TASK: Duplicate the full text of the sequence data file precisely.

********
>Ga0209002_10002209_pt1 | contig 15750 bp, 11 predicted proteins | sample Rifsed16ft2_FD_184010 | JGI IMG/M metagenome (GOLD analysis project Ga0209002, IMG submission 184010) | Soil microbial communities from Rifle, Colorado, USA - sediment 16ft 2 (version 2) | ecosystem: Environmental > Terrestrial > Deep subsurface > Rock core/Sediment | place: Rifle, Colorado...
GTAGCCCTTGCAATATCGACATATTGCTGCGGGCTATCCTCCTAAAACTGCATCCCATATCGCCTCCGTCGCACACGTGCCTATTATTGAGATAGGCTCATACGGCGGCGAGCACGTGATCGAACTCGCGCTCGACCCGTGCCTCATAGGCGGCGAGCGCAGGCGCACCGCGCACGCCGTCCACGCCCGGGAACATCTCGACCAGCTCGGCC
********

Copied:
>Ga0209002_10002209_pt1 | contig 15750 bp, 11 predicted proteins | sample Rifsed16ft2_FD_184010 | JGI IMG/M metagenome (GOLD analysis project Ga0209002, IMG submission 184010) | Soil microbial communities from Rifle, Colorado, USA - sediment 16ft 2 (version 2) | ecosystem: Environmental > Terrestrial > Deep subsurface > Rock core/Sediment | place: Rifle, Colorado...
GTAGCCCTTGCAATATCGACATATTGCTGCGGGCTATCCTCCTAAAACTGCATCCCATATCGCCTCCGTCGCACACGTGCCTATTATTGAGATAGGCTCATACGGCGGCGAGCACGTGATCGAACTCGCGCTCGACCCGTGCCTCATAGGCGGCGAGCGCAGGCGCACCGCGCACGCCGTCCACGCCCGGGAACATCTCGACCAGCTCGGCC